After the meeting, he paid tribute to the work of the current In-House Lawyers’ Group (ILG), adding that the aim was to build on ILG’s "enormous success and strengths".

Janet Hood, head of the ILG, said she looked forward to working with the new group in developing the way forward.

One of the key issues debated by Council members was whether ILG should become a committee of the Council or retain its current basic structure.

Esto Law

The findings of a review of the firm Esto Law Ltd were discussed by Council members.

They heard that the Society’s President, Cameron Ritchie, and Vice President, Austin Lafferty, had found no evidence to support accusations made against the former members of the Society's Criminal Legal Aid Negotiating Team who planned to set up Esto, which was intended to offer police station advice cover to solicitors.

Past President Jamie Millar paid tribute to the "tremendous" effort and commitment of the members of the negotiating team.

Council Meeting, 27 January 2012


A redrafted constitution to be put to members during a five-week consultation was agreed by the Council. Introducing the document, vice president-elect Bruce Beveridge, said it was “effectively an advanced work in progress” as it would now receive input from members.

Council members discussed a number of issues in the redrafted version of the constitution, including the rights of lay members, the role of the Nominations Committee and the paramount position of the Council.

The consultation will begin on 6 February. A final version of the constitution will then be considered again by the Council before final approval is sought from the membership at the Society’s annual general meeting in May.

Annual accounts

Society Treasurer David McClements highlighted a number of key figures in the Society’s 2011 accounts.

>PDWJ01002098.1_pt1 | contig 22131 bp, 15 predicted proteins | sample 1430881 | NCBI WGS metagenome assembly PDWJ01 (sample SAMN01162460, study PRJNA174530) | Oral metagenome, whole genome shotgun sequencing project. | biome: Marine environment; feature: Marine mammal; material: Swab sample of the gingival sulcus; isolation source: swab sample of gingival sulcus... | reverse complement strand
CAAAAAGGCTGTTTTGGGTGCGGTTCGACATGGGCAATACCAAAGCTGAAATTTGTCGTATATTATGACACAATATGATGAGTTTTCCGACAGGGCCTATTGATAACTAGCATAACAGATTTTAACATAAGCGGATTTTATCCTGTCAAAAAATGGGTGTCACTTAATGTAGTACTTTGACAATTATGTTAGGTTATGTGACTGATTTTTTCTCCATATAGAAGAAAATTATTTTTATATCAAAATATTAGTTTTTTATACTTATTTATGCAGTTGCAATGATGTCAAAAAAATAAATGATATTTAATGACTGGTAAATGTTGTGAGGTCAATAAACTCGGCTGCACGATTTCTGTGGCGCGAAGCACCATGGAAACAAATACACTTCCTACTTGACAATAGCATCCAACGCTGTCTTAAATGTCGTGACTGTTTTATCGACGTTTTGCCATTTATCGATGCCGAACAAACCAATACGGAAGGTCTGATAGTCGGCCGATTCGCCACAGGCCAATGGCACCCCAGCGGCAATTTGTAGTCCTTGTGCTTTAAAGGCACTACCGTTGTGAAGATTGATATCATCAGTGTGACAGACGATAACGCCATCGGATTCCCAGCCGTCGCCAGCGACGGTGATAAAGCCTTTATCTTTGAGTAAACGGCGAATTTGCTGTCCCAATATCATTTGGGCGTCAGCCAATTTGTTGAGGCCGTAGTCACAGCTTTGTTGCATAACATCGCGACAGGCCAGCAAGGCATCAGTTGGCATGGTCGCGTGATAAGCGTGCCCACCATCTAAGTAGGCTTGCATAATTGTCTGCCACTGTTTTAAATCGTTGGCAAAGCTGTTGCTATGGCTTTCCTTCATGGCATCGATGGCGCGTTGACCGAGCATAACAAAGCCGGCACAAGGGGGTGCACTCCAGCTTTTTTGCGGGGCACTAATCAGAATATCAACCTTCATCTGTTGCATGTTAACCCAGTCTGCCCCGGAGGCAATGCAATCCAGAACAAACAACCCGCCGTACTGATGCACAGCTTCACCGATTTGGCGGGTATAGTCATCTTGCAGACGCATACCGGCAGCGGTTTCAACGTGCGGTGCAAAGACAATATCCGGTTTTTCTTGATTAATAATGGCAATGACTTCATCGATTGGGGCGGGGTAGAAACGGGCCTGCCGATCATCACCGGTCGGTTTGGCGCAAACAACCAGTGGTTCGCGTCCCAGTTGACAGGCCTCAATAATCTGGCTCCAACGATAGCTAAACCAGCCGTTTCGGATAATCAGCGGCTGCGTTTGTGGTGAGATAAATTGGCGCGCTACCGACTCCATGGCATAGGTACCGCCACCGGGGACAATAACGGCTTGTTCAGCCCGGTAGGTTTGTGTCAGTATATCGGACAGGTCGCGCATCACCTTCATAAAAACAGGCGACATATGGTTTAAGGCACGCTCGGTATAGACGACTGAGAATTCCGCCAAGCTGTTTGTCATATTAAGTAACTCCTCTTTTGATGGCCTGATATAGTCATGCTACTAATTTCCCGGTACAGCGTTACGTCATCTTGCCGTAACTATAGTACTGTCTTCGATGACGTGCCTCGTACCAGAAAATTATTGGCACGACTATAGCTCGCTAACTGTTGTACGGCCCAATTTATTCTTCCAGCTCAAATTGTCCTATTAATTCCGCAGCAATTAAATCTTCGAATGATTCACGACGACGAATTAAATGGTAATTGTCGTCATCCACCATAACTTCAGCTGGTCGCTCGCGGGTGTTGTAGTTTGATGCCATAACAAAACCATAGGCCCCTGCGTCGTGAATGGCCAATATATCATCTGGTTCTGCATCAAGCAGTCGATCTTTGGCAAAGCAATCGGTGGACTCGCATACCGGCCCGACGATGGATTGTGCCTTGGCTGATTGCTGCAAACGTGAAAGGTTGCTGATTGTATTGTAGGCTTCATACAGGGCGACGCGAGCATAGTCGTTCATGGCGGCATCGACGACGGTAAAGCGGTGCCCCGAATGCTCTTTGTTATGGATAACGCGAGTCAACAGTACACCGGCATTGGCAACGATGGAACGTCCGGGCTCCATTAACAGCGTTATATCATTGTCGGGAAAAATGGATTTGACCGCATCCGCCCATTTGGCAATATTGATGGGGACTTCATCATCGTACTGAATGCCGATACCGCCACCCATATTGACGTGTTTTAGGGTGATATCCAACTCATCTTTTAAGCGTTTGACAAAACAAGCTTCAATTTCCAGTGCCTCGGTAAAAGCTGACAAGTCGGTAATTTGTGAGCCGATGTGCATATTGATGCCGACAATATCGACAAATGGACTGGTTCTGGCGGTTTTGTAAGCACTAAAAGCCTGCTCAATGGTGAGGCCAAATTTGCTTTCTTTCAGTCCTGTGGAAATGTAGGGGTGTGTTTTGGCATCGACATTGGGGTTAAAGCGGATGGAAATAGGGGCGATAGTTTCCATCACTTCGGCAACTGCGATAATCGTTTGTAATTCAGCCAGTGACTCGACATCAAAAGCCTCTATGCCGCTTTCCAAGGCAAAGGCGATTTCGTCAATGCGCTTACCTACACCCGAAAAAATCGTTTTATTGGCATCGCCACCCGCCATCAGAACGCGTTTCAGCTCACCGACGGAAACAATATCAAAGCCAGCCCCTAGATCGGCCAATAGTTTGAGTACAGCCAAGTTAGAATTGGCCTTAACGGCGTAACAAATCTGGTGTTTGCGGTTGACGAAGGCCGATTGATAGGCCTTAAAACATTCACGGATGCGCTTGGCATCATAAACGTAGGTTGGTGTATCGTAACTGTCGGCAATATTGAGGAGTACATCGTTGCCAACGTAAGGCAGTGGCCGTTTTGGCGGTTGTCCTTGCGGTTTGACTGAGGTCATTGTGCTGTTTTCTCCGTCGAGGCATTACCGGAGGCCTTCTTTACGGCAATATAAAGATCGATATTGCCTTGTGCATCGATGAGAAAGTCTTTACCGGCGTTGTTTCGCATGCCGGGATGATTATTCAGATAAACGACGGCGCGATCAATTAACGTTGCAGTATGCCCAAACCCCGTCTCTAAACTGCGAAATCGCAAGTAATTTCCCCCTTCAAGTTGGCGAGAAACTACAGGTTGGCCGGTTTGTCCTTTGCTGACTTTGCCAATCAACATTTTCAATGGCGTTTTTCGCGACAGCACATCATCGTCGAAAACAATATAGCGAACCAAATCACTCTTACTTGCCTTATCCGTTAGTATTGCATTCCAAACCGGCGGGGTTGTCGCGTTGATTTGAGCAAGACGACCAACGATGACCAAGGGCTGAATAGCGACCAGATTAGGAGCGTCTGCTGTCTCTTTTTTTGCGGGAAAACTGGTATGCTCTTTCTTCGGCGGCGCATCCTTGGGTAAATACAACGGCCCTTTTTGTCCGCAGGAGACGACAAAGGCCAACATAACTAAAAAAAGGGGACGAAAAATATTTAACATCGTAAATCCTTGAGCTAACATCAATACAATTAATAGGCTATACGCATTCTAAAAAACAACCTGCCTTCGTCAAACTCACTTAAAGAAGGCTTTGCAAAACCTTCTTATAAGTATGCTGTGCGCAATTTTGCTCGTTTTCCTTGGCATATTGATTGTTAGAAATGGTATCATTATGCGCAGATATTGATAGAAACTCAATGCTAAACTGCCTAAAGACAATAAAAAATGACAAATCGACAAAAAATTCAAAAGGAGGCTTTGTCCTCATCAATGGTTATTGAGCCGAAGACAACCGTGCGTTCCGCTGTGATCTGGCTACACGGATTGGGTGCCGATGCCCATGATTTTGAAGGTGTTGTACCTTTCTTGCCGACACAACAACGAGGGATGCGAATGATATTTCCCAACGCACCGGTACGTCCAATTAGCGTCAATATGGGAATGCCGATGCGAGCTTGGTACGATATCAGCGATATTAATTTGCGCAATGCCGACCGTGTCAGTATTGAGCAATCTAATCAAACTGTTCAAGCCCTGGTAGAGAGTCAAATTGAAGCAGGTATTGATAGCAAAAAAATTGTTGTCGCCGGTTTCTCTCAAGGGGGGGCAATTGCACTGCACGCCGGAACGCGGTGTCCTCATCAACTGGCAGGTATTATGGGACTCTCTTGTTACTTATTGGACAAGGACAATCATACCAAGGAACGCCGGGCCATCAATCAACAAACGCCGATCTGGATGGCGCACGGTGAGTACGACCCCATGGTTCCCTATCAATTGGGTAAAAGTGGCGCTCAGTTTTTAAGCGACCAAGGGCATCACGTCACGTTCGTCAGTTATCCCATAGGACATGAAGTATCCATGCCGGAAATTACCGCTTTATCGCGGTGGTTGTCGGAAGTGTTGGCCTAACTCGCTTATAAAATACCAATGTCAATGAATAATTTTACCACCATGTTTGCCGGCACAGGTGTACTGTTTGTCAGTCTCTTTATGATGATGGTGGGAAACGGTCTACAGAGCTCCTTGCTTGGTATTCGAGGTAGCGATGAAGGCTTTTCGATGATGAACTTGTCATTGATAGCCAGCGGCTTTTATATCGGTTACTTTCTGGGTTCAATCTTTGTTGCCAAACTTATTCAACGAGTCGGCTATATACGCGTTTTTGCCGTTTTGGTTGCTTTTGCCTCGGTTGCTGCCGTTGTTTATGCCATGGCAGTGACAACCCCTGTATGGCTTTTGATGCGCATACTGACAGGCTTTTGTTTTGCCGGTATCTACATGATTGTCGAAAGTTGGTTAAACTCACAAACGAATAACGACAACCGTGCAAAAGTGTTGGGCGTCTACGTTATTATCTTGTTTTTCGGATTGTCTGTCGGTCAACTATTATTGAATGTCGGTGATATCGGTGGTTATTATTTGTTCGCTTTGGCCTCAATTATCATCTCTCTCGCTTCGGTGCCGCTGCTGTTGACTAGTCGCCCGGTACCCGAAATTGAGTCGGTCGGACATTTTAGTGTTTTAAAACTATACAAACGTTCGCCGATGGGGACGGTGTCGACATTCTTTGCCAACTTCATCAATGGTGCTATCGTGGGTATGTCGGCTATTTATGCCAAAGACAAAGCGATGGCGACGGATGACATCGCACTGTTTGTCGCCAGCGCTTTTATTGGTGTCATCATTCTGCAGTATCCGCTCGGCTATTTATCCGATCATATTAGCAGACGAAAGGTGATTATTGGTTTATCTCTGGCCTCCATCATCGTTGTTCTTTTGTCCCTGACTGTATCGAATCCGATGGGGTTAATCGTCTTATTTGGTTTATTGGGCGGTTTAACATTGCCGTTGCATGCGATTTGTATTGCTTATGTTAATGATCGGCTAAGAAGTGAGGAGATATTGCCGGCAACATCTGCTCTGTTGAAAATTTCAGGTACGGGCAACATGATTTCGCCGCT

Presenting the accounts to Council members, he pointed out that:

  • income from membership fees and subscriptions rose
  • additional income was generated by the Society, for instance through events and publications
  • progress was made with the pension fund liability

The Guarantee Fund accounts were also described as positive.

The accounts were agreed by the Council and will go to the membership for approval at the AGM.

Former President John McNeil

Tribute was paid to former Society president John McNeil, who died following a short illness, as the longest-serving committee member in the Society’s history.

Council members heard that he held the presidency in 1986 and 1987, during a period of major change for the profession. He also sat on the Conveyancing Committee for 48 years, which was believed to be a record, including a period as convener.

Current President Cameron Ritchie said Mr McNeil was “one of the great members of the Society”, describing him as a man of sharp intellect, with a good sense of humour and no-nonsense attitude. He passed sincere condolences to Mr McNeil’s family.

A property lawyer, Mr McNeil was a senior partner at Edinburgh firm Morton Fraser. He was appointed a CBE for services to the legal profession.